Boyle can be ‘Historically Bold’ with smoke-free ordinance

Published 9:39 pm Friday, July 5, 2019


Contributing columnist

“Historically Bold” — that’s our slogan from the Danville-Boyle County Convention and Visitors Bureau. We fly the banners downtown and put it on our marketing materials. It mirrors our pride in a community that was here before Kentucky became a state, but is always looking to the future to be a better place.

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We love our historic public spaces and homes, and we simultaneously rejoice when an innovative new business or tourist attraction opens.

“Historically Bold” can also be applied to decisions that have been made about improving the health of our county’s residents. Ephraim McDowell Health has been serving our area for a very long time — first as a single hospital, and more recently as a growing multi-county health care system. In the past several weeks, Ephraim McDowell has been discussing offering detoxification services for adults with substance use disorders. Building on the history begun with the groundbreaking surgery by Dr. Ephraim McDowell in 1809, the Danville hospital is stepping out boldly to respond to the current addiction crisis.

The Boyle County Health Department also has a long history of service in public health to Boyle County residents. More than two years ago, the Board of Health and fiscal court made a decision to add a syringe exchange program. Community leaders looked at the needs, responded to developing harm reduction research, and said “yes” to courageously expanding the public health scope of services. They didn’t abandon their historical core mission — they built on the foundation already laid.

Boyle County now has another opportunity to be “Historically Bold” in improving the health of our residents. The City of Perryville has been discussing the possibility of a smoke-free ordinance for Perryville public spaces. The Board of Directors of the Boyle County Agency for Substance Abuse Policy (ASAP) voted last week to recommend to Boyle County Fiscal Court that a county-wide smoke-free ordinance, similar to the current Danville ordinance, be written and passed.

Ten years ago, after much discussion and advocacy by community leaders such as then Public Health Director Roger Trent, Danville City Commission boldly decided to pass a smoke-free ordinance. In a town with significant ties to growing tobacco, Danville leaders responded to the research we didn’t have 100 or more years ago and courageously determined that their responsibility was to protect the health of residents. After 10 years, “Smoke-Free Danville” is well accepted, praised and expected.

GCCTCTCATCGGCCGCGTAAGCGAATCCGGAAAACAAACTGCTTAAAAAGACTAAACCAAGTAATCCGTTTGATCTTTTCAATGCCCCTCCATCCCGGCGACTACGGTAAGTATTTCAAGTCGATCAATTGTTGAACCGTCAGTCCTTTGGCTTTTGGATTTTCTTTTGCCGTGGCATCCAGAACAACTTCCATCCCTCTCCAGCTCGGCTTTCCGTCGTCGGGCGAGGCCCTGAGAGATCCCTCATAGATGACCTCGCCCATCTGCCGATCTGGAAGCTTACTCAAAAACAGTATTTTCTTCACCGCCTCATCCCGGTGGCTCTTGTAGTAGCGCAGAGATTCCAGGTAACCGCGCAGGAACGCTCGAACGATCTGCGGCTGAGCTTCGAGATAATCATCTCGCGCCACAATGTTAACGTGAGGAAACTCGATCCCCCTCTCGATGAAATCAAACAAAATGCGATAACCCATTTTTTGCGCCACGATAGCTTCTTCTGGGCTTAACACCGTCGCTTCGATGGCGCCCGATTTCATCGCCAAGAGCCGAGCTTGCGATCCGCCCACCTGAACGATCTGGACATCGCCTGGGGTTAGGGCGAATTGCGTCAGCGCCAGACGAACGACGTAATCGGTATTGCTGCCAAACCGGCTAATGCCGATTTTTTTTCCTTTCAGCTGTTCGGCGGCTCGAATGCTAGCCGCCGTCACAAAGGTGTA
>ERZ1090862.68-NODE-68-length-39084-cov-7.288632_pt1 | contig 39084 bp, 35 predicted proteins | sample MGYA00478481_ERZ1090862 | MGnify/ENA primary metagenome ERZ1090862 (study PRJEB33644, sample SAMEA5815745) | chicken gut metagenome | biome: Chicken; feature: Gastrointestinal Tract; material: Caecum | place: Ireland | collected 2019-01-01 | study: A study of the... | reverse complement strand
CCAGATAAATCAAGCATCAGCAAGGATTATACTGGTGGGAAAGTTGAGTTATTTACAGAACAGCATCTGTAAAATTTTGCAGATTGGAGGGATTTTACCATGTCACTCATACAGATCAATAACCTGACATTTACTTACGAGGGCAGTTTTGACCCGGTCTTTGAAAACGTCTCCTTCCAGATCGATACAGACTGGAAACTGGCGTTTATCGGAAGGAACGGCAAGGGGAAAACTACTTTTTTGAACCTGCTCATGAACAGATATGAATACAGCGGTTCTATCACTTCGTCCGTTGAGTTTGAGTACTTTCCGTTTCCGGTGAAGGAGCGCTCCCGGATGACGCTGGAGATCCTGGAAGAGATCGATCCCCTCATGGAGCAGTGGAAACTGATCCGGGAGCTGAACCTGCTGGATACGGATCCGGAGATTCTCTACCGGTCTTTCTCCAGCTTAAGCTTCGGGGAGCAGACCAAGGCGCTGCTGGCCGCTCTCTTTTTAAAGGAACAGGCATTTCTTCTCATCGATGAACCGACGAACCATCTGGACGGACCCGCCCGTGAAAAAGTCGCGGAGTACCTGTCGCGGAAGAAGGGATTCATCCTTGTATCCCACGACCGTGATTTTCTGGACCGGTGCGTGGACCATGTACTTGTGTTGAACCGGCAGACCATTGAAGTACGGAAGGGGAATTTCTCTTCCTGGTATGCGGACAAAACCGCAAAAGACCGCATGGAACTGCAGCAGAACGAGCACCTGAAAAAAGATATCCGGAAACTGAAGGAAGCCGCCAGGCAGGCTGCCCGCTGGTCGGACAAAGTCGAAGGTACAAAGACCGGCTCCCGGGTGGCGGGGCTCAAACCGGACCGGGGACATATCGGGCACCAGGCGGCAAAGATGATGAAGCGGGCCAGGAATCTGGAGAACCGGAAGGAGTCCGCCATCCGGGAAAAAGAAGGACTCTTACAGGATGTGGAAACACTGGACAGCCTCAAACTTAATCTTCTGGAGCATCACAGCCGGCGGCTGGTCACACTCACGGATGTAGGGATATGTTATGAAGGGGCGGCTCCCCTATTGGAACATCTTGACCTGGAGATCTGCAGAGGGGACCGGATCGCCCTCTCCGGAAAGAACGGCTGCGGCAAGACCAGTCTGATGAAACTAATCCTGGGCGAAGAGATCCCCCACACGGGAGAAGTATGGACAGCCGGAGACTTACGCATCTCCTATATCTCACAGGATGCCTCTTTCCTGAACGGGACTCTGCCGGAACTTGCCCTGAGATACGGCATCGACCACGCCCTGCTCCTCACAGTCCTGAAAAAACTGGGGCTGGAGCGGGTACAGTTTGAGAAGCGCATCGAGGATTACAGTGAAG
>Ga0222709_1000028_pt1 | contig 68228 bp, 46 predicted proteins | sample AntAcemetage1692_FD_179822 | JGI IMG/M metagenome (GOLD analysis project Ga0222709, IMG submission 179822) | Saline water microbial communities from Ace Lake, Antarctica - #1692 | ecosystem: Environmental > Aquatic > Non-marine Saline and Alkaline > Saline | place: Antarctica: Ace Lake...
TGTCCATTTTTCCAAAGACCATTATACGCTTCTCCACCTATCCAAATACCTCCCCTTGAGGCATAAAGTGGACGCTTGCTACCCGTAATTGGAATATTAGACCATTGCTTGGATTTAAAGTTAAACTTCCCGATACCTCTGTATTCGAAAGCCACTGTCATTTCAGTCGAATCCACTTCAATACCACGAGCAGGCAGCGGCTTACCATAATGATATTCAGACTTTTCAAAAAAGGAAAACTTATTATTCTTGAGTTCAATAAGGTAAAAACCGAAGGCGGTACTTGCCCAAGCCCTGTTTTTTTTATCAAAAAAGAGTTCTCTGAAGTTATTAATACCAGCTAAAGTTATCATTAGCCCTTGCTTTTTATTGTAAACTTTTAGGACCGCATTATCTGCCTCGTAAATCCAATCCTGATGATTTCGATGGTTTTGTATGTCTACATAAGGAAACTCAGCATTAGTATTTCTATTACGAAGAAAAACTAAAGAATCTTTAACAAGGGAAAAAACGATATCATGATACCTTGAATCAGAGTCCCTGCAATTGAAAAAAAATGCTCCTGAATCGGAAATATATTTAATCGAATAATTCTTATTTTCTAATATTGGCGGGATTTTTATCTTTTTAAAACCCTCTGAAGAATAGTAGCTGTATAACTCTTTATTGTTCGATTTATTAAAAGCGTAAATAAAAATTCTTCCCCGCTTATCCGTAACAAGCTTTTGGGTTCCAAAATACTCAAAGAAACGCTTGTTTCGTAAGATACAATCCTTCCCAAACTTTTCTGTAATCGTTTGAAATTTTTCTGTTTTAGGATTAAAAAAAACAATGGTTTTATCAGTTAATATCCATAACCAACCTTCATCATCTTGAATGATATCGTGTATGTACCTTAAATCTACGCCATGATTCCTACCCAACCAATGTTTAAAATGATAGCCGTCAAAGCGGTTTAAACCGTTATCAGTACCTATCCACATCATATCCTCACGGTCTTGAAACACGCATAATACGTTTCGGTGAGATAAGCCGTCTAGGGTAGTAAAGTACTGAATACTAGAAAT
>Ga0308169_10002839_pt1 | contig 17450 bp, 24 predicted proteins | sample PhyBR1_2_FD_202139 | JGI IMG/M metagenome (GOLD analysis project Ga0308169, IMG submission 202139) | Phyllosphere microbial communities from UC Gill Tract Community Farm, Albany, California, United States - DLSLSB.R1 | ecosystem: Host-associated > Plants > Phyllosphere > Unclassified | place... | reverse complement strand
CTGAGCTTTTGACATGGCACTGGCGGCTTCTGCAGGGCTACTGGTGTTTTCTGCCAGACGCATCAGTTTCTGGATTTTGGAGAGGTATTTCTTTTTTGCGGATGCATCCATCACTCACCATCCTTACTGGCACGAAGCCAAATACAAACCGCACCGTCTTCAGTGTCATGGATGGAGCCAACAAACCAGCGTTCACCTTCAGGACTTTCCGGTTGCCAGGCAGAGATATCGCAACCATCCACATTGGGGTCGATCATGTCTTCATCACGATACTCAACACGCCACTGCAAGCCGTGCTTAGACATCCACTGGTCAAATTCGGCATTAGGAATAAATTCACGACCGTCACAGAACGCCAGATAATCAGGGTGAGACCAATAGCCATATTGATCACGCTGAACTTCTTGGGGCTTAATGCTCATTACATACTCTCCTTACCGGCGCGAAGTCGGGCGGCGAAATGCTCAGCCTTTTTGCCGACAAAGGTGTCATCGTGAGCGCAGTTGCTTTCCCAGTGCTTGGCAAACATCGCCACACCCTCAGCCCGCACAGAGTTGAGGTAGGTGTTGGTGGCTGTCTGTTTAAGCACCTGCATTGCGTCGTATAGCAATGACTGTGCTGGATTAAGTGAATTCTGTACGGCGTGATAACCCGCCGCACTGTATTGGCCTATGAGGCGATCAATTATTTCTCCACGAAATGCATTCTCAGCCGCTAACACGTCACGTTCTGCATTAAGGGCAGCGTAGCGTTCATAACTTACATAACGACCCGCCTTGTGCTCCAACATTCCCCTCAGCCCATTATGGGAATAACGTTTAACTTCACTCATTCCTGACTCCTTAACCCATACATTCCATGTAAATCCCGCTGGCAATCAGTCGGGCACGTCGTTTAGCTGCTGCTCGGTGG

Secondhand smoke research continues to show the dangers of being in smoking environments. Exposure to secondhand smoke has immediate adverse effects on the heart and blood vessels, and can cause heart disease and increased risk for a stroke. Increased risk for developing diabetes has also been definitively linked to exposure to secondhand smoke.

Longitudinal research after strong smoke-free laws go into effect has shown a 15% drop in heart attacks during the first year, with continued decline of 36% after 3 years. Not only is that improving the health of residents, it is reducing the health care costs in which we all share.

Smoke-free laws also have a significant positive impact on tourism. Increasingly, tourists prefer to visit areas with healthy environments, and places which have laws that protect both the local residents and travelers.

Our local economy needs the benefits of visitors. In 2017-18, Boyle County tourism revenue totaled over $98 million. Losing that income to other places with better public smoke-free protections can be avoided if we move forward with a county-wide ordinance.

Boyle County is blessed with thoughtful and strong leaders who have gone before us. Our history is a source of much pride. Good leaders know how to make changes based on new information, correct the mistakes of the past, and move forward boldly, compassionately and courageously.

Today’s county officials have the opportunity to become educated with the rest of us on the research around smoke-free laws. In doing so, they can join the ranks of the “Historically Bold.” Community health and wellbeing can be improved because of their courage.

Kathy L. Miles is coordinator for the Boyle County Agency for Substance Abuse Policy Inc.